Helping Faculty Self-Regulate Emotional Responses in Writing Assessment: Use of an Overall Response Rubric Category
Faculty evaluation of student learning artifacts is a critical activity as accrediting bodies call for campuses to promote "cultures of assessment." Also important are opportunities for faculty engagement and development that assessment projects provide. However, such projects come with significant challenges to facilitators and faculty scorers themselves. Faculty bring their own expertise and beliefs about student learning and writing to the assessment context, all of which can have emotional valence. Assessment sessions may emphasize faculty scoring to components of a rubric, perhaps eliminating a holistic score from the conversations because holistic scores are not viewed as actionable data points and thus are often not parts of the rubric (McConnell & Rhodes, 2017). As actionable data and reliability among scorers are emphasized in assessment, and holistic scores fall away, are we losing an important scoring tool by removing a place for assessment scorers to log their overall responses to the work that they are evaluating? This exploratory study reports scorers' use of an "overall response" category, added to the rubric in two assessment projects. Results indicate that faculty found the new category helpful, not just in managing their emotional responses, but also in leveraging their emotions to complete the scoring task. Correlation and regression analyses also suggest that scorers maintained orthogonal scoring across rubric categories.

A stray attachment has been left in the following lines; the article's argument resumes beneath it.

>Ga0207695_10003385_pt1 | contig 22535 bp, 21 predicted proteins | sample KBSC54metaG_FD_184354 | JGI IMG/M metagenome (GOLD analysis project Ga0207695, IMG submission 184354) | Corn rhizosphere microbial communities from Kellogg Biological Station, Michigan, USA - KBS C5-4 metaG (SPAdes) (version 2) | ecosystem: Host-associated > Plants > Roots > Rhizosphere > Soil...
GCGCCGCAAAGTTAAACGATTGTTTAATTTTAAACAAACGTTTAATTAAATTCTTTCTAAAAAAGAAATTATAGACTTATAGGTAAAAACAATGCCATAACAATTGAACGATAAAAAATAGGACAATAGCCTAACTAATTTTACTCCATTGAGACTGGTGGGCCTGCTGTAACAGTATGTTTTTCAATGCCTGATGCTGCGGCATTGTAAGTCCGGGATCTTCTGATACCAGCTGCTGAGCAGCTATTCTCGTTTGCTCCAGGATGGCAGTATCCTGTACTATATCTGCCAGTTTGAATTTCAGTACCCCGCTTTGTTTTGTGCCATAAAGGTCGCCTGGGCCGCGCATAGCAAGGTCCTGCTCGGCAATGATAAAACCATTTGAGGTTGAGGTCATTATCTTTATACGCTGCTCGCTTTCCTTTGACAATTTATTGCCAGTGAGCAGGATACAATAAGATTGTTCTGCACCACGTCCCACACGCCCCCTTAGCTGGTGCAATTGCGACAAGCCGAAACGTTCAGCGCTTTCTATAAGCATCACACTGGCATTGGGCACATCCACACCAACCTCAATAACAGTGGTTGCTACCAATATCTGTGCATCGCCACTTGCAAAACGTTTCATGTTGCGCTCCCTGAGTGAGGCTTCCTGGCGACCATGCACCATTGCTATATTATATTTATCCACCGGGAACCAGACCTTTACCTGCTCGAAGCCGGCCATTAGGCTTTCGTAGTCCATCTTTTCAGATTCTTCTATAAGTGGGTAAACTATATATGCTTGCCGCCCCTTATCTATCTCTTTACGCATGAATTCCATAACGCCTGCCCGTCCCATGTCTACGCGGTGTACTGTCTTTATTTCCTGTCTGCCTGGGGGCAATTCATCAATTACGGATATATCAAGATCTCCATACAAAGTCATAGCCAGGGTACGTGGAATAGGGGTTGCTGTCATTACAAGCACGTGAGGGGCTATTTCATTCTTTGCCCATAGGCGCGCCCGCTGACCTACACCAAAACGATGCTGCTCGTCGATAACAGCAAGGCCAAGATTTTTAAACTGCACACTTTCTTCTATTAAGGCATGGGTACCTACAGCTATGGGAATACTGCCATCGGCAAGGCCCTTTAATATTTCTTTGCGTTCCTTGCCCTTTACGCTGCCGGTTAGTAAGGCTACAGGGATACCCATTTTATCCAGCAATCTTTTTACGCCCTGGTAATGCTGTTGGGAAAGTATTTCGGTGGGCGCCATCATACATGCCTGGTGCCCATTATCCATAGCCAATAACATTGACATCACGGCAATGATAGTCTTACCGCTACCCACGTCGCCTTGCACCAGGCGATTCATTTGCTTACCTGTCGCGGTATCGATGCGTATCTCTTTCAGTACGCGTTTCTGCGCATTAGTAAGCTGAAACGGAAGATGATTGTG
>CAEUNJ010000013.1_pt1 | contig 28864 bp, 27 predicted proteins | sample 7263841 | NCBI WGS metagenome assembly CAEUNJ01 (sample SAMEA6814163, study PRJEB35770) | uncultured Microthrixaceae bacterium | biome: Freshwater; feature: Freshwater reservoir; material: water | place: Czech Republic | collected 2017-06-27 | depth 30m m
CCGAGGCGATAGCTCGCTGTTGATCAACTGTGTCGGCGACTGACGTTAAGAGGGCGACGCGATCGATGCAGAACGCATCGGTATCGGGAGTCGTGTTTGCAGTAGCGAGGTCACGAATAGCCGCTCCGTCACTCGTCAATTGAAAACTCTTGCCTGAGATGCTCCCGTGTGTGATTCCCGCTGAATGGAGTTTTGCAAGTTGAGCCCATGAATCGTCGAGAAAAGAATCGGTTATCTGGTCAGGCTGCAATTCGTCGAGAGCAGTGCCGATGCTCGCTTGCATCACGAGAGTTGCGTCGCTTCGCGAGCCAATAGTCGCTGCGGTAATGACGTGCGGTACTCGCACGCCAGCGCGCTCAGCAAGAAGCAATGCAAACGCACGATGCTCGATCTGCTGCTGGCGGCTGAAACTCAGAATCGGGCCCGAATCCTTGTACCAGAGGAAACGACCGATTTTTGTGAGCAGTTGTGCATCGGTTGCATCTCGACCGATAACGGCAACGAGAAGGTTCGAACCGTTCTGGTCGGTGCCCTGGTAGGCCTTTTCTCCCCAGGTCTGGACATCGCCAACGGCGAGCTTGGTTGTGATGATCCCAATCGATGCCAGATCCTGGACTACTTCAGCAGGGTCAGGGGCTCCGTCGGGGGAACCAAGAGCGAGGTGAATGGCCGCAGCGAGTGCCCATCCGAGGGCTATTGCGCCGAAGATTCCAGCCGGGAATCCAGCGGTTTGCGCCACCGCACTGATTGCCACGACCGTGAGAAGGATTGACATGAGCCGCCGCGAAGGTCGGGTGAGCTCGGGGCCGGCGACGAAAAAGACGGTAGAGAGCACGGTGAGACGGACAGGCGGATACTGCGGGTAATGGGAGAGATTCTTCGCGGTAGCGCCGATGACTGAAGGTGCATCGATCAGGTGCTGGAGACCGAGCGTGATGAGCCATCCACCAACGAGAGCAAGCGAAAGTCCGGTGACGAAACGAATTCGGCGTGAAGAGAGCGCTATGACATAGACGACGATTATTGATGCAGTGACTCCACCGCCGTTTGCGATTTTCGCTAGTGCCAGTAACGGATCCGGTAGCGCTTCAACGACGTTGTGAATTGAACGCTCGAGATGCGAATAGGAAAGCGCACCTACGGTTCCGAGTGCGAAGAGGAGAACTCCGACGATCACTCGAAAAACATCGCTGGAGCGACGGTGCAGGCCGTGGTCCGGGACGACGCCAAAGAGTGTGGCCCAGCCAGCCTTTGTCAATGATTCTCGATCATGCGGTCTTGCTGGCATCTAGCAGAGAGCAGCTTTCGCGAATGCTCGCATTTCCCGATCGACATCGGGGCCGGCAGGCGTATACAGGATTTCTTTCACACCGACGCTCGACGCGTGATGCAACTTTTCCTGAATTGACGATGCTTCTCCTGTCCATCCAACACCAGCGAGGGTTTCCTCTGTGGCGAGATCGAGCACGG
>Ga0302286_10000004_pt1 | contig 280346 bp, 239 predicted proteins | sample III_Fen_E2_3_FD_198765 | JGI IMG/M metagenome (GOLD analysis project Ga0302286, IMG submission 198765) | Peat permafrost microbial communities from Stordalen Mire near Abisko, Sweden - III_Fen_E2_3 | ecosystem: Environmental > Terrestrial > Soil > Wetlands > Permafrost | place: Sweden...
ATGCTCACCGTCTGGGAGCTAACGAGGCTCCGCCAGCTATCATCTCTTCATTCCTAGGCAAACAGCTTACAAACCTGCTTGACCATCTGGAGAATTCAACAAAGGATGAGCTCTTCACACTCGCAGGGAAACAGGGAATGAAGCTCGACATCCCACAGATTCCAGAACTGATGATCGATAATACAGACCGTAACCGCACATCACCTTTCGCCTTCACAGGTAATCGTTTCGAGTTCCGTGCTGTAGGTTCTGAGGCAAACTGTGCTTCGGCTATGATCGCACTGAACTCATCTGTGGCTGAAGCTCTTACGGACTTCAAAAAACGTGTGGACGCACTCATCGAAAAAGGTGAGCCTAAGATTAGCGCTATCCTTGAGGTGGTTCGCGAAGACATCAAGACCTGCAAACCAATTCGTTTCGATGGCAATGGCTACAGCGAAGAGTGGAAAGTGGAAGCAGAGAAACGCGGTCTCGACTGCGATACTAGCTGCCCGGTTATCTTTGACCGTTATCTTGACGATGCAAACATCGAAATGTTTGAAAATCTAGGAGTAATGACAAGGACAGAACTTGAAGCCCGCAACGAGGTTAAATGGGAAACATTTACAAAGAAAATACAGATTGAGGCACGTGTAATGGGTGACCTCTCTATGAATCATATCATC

Building on earlier longitudinal studies and focusing on the concept of writing performance and the issue of transfer, this article discusses an assessment of thesis-driven argument essays written by students in their freshman and junior years at a large, urban, Hispanic serving university. The article addresses the question of whether students in the study were able to "transfer"what they had been taught in their first-year writing classes to writing tasks assigned in third year classes and indicates that modest gains did occur, particularly in the use of sources and evidence. It also discusses several factors contributing to improvement in student performance and to maximizing the possibility of transfer, in particular. Throughout, the emphasis is on process-oriented strategies and thesis-driven argument in the first-year writing class and the specificity and clarity of the writing prompts assigned in junior level classes. Examination of these paired essays, written in a similar genre by the same students reveals that improvement was greatest for students with less than adequate writing skills. The study thus suggests that "near transfer" of the ability to write a thesis-driven argument essay did occur between the first and third years for this student population.